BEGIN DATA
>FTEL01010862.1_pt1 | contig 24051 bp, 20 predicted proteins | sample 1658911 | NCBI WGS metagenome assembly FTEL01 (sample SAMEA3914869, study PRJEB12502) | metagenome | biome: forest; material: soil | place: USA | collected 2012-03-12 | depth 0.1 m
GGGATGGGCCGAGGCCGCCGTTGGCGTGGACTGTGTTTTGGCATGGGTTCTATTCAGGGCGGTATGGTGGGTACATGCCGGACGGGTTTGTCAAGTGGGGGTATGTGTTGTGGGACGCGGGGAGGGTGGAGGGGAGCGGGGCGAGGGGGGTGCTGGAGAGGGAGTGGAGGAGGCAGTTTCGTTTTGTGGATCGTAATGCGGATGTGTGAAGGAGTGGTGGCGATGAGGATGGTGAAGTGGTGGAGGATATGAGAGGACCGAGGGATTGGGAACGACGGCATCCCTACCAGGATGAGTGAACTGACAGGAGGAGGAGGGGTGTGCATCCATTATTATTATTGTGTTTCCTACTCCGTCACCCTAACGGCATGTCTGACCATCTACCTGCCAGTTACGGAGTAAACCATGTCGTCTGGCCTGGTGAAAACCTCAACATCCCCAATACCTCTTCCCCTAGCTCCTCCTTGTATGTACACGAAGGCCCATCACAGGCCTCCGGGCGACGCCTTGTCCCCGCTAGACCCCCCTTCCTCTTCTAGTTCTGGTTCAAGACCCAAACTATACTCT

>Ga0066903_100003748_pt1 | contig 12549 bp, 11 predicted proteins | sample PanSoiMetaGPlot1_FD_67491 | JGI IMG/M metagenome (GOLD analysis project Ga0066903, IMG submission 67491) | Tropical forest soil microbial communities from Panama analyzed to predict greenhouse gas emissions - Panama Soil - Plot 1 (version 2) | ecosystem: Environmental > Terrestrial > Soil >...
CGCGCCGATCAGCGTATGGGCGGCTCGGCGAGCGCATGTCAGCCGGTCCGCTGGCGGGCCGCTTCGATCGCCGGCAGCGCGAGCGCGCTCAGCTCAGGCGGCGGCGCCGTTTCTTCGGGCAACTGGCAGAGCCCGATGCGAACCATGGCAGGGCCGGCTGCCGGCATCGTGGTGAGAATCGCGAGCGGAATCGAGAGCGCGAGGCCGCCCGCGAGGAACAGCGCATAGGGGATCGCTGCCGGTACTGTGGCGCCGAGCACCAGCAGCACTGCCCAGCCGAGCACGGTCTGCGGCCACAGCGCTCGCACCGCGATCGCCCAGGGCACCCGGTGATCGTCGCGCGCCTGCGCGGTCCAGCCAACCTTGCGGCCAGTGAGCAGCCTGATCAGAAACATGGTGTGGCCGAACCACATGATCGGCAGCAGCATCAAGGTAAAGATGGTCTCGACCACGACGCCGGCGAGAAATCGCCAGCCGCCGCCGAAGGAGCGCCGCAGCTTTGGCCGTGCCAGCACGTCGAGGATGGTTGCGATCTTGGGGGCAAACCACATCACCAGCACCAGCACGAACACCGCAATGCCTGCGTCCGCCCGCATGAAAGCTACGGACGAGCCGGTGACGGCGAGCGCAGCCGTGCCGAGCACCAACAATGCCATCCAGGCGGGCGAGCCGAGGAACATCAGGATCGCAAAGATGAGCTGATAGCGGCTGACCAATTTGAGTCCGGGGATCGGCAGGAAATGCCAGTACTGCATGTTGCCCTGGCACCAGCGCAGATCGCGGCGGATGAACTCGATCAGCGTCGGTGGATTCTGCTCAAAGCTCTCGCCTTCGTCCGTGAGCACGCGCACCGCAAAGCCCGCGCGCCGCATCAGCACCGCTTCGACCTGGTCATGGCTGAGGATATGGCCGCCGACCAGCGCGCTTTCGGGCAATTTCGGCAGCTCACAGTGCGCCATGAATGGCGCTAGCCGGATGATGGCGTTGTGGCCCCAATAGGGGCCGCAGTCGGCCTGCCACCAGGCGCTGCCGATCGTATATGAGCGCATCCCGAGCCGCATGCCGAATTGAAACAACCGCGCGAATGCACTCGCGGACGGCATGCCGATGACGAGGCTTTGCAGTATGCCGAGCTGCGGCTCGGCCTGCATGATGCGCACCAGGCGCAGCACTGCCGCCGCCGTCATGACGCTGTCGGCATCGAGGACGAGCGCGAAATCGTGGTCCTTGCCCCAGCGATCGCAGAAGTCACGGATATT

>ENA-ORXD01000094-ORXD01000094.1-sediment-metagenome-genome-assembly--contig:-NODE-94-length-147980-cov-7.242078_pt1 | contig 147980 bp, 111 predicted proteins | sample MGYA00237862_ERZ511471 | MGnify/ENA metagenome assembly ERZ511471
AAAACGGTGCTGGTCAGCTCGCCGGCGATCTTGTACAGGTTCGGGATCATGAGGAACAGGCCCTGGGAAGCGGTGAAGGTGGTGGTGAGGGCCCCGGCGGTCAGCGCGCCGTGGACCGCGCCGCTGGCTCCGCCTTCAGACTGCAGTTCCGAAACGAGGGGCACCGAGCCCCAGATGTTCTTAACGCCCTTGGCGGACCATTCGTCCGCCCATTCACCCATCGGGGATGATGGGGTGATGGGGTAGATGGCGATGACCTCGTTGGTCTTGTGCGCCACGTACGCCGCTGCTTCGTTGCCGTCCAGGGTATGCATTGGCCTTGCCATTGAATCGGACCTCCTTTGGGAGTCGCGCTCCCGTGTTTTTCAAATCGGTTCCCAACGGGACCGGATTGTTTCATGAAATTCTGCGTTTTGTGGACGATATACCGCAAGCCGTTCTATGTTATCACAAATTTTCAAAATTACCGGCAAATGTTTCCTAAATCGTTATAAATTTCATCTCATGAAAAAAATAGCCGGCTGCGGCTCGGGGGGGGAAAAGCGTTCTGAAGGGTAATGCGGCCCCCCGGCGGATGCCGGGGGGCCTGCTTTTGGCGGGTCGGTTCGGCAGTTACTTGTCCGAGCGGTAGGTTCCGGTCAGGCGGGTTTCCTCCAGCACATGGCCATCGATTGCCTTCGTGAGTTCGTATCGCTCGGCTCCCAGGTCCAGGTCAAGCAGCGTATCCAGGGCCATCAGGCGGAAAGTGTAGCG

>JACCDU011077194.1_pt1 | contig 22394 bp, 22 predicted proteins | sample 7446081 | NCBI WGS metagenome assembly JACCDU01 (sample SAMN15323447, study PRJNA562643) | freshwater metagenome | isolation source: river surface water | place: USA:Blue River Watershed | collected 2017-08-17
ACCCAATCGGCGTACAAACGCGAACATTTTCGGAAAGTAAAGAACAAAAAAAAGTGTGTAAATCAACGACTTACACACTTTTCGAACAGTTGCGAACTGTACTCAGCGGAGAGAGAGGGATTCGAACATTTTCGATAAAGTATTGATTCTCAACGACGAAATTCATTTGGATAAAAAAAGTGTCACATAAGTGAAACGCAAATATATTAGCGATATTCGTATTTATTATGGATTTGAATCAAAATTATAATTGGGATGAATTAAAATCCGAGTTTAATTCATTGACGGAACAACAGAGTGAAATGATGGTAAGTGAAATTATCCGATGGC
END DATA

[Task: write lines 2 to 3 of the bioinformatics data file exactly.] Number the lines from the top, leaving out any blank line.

GGGATGGGCCGAGGCCGCCGTTGGCGTGGACTGTGTTTTGGCATGGGTTCTATTCAGGGCGGTATGGTGGGTACATGCCGGACGGGTTTGTCAAGTGGGGGTATGTGTTGTGGGACGCGGGGAGGGTGGAGGGGAGCGGGGCGAGGGGGGTGCTGGAGAGGGAGTGGAGGAGGCAGTTTCGTTTTGTGGATCGTAATGCGGATGTGTGAAGGAGTGGTGGCGATGAGGATGGTGAAGTGGTGGAGGATATGAGAGGACCGAGGGATTGGGAACGACGGCATCCCTACCAGGATGAGTGAACTGACAGGAGGAGGAGGGGTGTGCATCCATTATTATTATTGTGTTTCCTACTCCGTCACCCTAACGGCATGTCTGACCATCTACCTGCCAGTTACGGAGTAAACCATGTCGTCTGGCCTGGTGAAAACCTCAACATCCCCAATACCTCTTCCCCTAGCTCCTCCTTGTATGTACACGAAGGCCCATCACAGGCCTCCGGGCGACGCCTTGTCCCCGCTAGACCCCCCTTCCTCTTCTAGTTCTGGTTCAAGACCCAAACTATACTCT

>Ga0066903_100003748_pt1 | contig 12549 bp, 11 predicted proteins | sample PanSoiMetaGPlot1_FD_67491 | JGI IMG/M metagenome (GOLD analysis project Ga0066903, IMG submission 67491) | Tropical forest soil microbial communities from Panama analyzed to predict greenhouse gas emissions - Panama Soil - Plot 1 (version 2) | ecosystem: Environmental > Terrestrial > Soil >...